Democracy is based on the idea of adapting society to what people want–freely expressed, in fair elections; anti-democracy is based on adapting people to the society elites want.

Dictatorship is a mild version of that–one person’s singular will as alternative to the people’s will–overemphasized today to make people disregard the role of bankocracy-corruptocracy, bribing people to favor Big Capital and technocracy.  Or disregard handing power to “experts”, trusted to hand back a society that preserves the elites.

Economics–read capitalistic with shallow critique and no alternatives–is at work doing the groundwork for post-democracy.

The US Intelligence Advanced Research Projects Activity, IARPA, finances a project with university and corporate researchers based on internet data from Latin American countries “to develop mathematical models for methods that can foresee and prevent possible rebellion”.  Almost word for word like the Pentagon special operations advanced Project Camelot in 1965 “to find out how the US Army could help the armies of friendly governments against rebellion”.  But where Camelot was vulgar use of social science for transborder military imperialism, FutureICT goes further, “to make and launch crisis observatories and decision tools for the corporate and political leaders”, presumably both domestically and globally.

The basic assumption is an image of individuals as social atoms steered by the economic incentives and social rankings, which economists and sociologists use; meaning a mechanistic, physicalist, determinist, individualist conception of society.  Some will rise, some will stay, others will sink.  For the latter, neuro-science and the brain project may offer the remedy: making them accept, even enjoy, the inevitable.  Huxley’s Brave New World, Orwell’s 1984; amateurish relative to these people with their total contempt for humans in their cult of system steering with themselves on top.  And behind Big Data is Big Brother.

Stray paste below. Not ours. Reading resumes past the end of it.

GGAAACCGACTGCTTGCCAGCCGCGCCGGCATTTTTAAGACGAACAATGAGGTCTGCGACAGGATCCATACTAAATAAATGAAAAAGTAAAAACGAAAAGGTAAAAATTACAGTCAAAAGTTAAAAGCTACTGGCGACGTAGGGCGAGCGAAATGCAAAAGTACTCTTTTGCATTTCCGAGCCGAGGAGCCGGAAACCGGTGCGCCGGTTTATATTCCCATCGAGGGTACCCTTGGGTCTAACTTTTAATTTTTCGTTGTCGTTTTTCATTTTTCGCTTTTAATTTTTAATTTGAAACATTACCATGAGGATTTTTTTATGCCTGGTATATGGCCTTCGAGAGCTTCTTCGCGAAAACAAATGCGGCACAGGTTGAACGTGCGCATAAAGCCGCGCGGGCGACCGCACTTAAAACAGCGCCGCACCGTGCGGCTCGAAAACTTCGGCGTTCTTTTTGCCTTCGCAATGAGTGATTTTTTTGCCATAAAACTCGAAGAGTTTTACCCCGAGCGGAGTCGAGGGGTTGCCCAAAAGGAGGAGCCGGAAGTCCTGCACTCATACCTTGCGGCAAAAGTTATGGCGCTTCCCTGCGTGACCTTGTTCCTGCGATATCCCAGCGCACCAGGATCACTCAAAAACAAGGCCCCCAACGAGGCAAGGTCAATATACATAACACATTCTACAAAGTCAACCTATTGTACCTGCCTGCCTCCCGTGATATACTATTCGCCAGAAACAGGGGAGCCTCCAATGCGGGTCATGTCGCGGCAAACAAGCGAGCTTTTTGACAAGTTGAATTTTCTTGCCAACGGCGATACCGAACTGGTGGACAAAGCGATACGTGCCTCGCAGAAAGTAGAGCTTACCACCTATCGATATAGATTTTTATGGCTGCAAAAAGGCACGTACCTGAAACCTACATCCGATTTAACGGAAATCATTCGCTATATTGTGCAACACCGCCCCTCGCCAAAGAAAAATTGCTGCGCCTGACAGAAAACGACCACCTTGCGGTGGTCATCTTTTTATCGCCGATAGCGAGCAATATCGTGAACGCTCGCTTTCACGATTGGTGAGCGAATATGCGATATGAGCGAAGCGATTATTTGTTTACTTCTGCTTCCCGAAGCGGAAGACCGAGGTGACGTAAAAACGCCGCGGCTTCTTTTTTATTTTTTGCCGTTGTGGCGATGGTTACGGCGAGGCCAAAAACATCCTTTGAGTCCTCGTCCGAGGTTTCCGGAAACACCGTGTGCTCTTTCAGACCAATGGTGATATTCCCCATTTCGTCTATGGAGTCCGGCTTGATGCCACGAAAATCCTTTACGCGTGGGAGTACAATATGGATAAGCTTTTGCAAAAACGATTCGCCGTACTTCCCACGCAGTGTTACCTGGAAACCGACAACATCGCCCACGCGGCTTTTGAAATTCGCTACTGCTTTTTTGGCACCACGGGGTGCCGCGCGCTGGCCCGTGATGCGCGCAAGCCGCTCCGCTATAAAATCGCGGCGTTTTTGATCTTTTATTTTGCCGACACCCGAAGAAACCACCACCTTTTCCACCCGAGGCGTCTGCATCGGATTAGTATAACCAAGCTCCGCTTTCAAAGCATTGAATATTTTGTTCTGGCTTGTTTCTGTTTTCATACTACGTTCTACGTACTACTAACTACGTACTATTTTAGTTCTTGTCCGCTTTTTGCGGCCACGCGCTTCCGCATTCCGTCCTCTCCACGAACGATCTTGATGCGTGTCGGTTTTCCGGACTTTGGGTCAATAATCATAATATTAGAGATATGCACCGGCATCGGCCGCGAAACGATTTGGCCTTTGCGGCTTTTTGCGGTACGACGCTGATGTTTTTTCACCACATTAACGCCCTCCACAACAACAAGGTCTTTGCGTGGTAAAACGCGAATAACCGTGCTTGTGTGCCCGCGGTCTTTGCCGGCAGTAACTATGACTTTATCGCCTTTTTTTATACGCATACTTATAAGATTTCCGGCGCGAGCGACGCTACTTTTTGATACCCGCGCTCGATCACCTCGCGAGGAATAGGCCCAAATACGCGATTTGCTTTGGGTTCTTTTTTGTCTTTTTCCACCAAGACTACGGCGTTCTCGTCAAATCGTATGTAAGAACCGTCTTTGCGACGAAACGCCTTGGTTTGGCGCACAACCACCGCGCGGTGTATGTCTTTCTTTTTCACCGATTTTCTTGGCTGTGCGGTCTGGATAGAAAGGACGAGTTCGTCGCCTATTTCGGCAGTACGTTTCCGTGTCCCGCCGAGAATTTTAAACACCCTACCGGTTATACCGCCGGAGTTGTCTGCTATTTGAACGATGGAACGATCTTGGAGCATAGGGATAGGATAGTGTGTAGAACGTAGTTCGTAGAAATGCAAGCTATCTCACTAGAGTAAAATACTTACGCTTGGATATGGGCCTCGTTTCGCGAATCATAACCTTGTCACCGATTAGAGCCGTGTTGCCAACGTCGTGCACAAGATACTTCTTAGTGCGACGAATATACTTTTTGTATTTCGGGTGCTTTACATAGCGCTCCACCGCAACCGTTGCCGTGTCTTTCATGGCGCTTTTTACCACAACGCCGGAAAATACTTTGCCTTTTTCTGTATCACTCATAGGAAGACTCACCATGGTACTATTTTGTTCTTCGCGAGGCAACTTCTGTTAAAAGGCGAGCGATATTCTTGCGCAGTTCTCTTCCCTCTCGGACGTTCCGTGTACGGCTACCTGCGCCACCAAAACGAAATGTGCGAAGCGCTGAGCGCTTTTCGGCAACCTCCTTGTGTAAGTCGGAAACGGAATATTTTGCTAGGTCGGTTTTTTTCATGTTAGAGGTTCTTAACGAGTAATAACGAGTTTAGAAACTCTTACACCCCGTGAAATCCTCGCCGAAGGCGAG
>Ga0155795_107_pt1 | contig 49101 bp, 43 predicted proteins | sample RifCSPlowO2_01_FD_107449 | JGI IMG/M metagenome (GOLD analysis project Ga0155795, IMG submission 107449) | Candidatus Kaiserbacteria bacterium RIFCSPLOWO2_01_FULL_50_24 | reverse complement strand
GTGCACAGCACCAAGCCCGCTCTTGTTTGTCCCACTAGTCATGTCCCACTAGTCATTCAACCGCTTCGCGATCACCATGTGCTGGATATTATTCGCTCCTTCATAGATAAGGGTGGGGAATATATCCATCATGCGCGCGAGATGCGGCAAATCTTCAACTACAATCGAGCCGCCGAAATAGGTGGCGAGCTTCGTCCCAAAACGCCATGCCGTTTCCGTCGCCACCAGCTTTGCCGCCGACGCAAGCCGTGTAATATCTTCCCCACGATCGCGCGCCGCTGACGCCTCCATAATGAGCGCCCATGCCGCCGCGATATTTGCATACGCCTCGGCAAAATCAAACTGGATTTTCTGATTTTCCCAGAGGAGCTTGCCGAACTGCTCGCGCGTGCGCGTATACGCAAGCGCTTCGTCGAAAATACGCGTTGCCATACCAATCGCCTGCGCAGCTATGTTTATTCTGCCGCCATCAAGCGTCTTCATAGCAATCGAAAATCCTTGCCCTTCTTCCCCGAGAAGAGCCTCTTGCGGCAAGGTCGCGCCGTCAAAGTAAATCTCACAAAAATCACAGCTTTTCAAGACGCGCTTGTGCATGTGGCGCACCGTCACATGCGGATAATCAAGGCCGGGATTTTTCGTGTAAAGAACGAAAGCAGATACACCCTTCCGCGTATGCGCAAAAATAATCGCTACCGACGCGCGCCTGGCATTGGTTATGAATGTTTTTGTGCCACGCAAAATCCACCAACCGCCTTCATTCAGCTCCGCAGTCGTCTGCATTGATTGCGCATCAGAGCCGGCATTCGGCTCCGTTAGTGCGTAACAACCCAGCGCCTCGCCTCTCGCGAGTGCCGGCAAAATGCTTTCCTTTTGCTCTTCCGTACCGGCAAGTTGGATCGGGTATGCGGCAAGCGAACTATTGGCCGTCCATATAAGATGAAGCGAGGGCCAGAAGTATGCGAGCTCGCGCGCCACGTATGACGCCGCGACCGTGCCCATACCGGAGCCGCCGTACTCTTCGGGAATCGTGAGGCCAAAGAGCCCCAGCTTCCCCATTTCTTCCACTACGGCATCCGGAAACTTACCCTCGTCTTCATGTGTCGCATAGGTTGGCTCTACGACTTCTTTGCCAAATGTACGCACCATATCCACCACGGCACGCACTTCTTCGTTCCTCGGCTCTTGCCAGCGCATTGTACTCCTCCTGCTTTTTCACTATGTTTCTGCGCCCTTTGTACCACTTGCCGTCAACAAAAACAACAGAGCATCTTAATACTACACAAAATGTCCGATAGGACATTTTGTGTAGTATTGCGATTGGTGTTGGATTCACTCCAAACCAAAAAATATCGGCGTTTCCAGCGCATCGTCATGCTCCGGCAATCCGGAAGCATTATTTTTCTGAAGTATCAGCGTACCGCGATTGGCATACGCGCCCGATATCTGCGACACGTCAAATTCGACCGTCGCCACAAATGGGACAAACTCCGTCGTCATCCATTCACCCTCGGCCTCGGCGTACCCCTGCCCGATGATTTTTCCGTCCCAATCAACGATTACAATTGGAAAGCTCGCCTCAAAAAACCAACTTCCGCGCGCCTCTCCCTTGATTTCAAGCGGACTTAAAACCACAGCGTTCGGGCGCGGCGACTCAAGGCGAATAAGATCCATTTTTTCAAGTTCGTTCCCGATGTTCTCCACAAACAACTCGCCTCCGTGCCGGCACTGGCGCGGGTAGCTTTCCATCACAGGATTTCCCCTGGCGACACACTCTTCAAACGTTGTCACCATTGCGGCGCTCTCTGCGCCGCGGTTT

Counter-position: There are no social laws; they are invented not discovered, and can be reinvented.  They are scripts of social orders, and presuppose that there is no conscious effort to critique and above all to construct, organize, for alternative social orders. That spells conflict; engineering conflicts away engineers humanity away.  People are the ultimate judges of alternatives in democracies, and at their best when conflicts are handled with empathy-nonviolence-creativity. Elites propose. But People dispose.  Better keep it that way.

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Johan Galtung, a professor of peace studies, dr hc mult, is rector of the TRANSCEND Peace University-TPU. He is author of over 150 books on peace and related issues, including ‘50 Years-100 Peace and Conflict Perspectives,’ published by the TRANSCEND University Press-TUP.